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recommendation by the executive, of a naval policy. “To an active external commerce, (says the President) the protection of a naval force is indispensable. This is manifest of wars to which a state itself is a party.
But besides this, it is in our own experience that the most sincere neutrality, is not a sufficient guard against the depredations of nations at war.
Το secure respect to a neutral flag, requires a naval force organised and ready to vindicate it from insult or aggression. This may even prevent the necessity of going to war, by discouraging belligerents from committing such violations of the rights of the neutral party, as may first or last leave no other option. From the best information I have been able to obtain, it would seem as if our trade to the Mediterranean, without a protecting force, will always be insecure, and our citizens exposed to the calamities from which numbers of them have but just been relieved. These considerations invite the United States to look to the means, and to set about the gradual creation of a navy. Will it not then be advisable to begin without delay to provide and lay up the materials for building and equipping of ships of war, and to proceed in the work by degrees, in proportion as our resources shall render it practicable without inconvenience, so that a future war of Europe may not fiud our commerce in the same unprotected state in which it was found by the present?"
In the first message of President Adams, (16th May, 1797,) he enforces the wisdom of this policy in very emphatic language. In consequence of the message of General Washington, Congress called for a report respecting the depredations committed on the commerce of the United States. It appeared from the report made in obedience to this call, that between three and four hundred American vessels had been captured by French cruisers—the greater number of which had been condemned.
Congress at this session, among other measures, having in vie he protection of the commerce and the vindication of the honour of the country, authorized the President to fit out and employ the frigates United States, Constitution and Constellation, and made an appropriation for completing the three frigates then on the stocks. This was the second important step taken by the Government for the purpose of creating a naval force, and like the former, it was forced upon them by hard necessity. Every thing was now rapidly tending to a rupture with France. Every effort to avert that calamity seemed only to hasten its approach. At length Congress determined, in accordance with the declared wishes of the President, to take measures to redress our wrongs by force of arms.
On the 9th of April, 1798, the Secretary of War (then also charged with the duty of superintending the concerns of the navy) submitted to the House of Representatives his plans for the protection of our commerce. Among the means recommended as indispensably necessary, was “a provision for building or purchasing two vessels of 22 guns, eight of 20 guns, and ten of 16 guns; and, that the President should be vested with authority in case of open rupture, to provide, by such means as he may judge best, a number of ships of the line not exceeding six, or an equivalent force in frigates.” With these recommendations Congress so far complied, as to authorize the President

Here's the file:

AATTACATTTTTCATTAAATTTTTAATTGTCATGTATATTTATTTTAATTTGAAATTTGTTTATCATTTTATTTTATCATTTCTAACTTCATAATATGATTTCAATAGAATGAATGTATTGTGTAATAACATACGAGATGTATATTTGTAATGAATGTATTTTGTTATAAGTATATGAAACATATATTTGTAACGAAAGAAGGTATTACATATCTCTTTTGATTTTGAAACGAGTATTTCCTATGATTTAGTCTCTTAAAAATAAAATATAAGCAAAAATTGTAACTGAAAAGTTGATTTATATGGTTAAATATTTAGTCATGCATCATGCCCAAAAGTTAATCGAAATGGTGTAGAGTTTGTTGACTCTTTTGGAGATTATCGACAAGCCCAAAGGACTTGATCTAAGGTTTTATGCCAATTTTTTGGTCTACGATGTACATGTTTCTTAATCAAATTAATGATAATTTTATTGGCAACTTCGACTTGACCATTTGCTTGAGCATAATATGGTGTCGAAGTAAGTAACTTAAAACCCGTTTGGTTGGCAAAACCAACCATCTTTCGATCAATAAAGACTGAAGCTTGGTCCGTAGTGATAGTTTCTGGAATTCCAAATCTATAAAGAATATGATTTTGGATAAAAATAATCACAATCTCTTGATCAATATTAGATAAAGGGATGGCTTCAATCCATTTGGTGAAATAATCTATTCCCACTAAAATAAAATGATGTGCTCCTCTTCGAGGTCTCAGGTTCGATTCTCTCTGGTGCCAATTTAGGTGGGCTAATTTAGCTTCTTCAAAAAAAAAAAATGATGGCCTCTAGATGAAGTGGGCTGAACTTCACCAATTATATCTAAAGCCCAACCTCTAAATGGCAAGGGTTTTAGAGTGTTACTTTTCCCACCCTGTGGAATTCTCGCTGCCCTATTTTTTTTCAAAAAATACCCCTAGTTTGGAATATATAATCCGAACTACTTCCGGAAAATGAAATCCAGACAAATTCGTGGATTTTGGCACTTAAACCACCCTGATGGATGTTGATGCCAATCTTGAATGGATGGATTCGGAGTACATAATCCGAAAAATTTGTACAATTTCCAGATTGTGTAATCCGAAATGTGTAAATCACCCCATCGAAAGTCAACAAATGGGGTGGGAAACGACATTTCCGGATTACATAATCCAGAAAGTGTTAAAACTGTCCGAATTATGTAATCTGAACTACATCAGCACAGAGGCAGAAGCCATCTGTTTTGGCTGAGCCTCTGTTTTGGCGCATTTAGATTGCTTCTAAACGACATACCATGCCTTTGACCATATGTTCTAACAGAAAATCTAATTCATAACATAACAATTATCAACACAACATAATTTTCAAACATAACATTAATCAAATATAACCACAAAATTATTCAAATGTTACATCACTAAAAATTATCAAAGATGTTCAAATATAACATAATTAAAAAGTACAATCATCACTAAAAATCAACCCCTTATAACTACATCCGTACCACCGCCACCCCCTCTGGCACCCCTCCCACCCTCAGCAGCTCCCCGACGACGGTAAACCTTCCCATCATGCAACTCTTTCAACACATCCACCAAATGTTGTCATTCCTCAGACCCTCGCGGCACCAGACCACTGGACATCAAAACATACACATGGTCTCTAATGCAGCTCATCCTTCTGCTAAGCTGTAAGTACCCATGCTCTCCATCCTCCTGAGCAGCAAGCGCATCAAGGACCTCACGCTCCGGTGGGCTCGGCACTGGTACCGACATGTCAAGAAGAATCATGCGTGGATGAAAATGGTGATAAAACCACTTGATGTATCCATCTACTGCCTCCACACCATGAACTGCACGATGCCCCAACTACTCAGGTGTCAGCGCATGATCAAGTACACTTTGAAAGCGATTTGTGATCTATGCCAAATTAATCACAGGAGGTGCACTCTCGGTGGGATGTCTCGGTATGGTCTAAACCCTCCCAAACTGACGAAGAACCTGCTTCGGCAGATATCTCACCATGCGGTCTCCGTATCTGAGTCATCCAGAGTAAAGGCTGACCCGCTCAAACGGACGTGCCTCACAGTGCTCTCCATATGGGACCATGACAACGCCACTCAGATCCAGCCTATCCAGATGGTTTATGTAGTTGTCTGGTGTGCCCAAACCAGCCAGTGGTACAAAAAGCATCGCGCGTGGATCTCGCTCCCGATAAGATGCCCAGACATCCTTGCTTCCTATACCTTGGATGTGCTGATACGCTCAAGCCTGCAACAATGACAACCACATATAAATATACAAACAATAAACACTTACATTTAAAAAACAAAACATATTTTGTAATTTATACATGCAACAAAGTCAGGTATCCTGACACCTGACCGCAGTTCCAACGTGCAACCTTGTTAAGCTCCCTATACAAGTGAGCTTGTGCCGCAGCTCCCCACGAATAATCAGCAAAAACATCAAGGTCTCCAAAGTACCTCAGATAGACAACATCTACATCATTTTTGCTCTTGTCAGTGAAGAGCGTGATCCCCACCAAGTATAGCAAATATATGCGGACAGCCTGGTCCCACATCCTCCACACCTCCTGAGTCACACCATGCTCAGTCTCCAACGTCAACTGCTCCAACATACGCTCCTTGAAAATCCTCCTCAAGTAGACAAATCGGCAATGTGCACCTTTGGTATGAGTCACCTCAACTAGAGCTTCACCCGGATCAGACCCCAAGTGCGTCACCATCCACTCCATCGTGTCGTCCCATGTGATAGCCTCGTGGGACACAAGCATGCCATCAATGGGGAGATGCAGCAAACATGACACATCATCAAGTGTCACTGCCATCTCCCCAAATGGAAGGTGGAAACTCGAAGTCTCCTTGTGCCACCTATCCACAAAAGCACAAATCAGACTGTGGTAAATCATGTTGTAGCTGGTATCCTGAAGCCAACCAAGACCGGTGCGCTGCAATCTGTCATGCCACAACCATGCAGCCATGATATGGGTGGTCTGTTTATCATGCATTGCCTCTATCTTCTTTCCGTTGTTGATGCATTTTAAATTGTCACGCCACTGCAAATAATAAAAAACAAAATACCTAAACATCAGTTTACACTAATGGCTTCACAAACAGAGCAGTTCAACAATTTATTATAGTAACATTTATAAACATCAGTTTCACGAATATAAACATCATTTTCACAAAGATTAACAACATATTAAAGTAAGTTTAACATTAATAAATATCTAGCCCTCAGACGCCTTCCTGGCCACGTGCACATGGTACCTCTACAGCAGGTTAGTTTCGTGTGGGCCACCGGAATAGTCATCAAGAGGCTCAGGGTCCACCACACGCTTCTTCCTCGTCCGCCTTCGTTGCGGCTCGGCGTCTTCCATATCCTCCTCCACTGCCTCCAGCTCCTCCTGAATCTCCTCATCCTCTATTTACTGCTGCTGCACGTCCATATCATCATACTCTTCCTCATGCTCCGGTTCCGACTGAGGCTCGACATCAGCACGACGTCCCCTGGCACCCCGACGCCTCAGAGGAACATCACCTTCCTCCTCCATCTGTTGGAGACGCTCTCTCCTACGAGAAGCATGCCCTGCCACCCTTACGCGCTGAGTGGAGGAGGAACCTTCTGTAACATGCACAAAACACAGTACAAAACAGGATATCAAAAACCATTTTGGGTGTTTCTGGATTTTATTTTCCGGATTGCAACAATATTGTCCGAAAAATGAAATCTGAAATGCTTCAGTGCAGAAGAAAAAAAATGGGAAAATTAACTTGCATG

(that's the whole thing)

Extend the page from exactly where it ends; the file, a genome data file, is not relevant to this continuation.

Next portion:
to cause to be built, purchased or hired, a number of vessels not exceeding twelve, to carry not more than 22 guns
each." A few days afterwards, the office of Secretary of the Navy was created, and Benjamin Stoddert (a gentleman who proved himself, says our author, pre-eminently qualified for the station was appointed to that office.
In the course of the months of May, June and July, of the same year, acts were passed declaring the treaties with France no longer obligatory-authorizing the capture of French armed vesselsmand directing so many additional vessels of war to be built, as made the whole number at that time, (July 1798) authorized by law, amount to
12 Ships of not less than 32 guns,
12 of not less than 20, nor exceeding 24, And 6 of 18 guns, besides gallies and revenue cutters. So great was the activity displayed in providing this force, that towards the close of the year 1798, there were actually at sea, no less than four squadrons, under the separate commands of Commodores Barry, Truxton, Tingey, and Stephen Decatur, Senior, consisting in all, of four frigates, four ships of 18 guns, and eight smaller vessels. Of the operations of the navy during this brief French war, our limits will not permit us to speak. The spirit of the country blazed forth-several brilliant naval actions were fought, and splendid victories achieved, and all doubt was removed of the ability of the United States to carry on maritime warfare successfully and gloriously.
Though many other officers eminently distinguished themselves, Truxton was the hero of the French war. In the actions with the Insurgent and the Vengeance, the former of which he captured, and the latter compelled to strike her colors, (though she finally escaped) he achieved victories over a greatly superior force, and displayed so much skill and gallantry as to command universal admiration, and to receive, with a gold medal, the thanks of Congress. In looking over the list of
names which became “known to fame” in the course of this war, we find those of Rodgers, Hull, Stewart, Porter, and many others which have since become identified with the honor of the navy, and the glory of the country.
On the 3d of March, 1801, our hostilities with France were terminated by a treaty of peace, and the active services of the navy being no longer required, the President was authorized by “the act providing for a Naval Peace Establishment," "to cause to be sold all the vessels belonging to the navy, except the following, viz:- The United States, Constitution, President, Chesapeake, Philadelphia, Constellation, Congress, New-York, Boston, Essex, Adams, John Adams, and General Greene." The act further directed, that six of the frigates should be kept in constant service, and the President was required to retain in service, nine captains, thirty-six lieutenants, and one hundred and fifty midshipmen.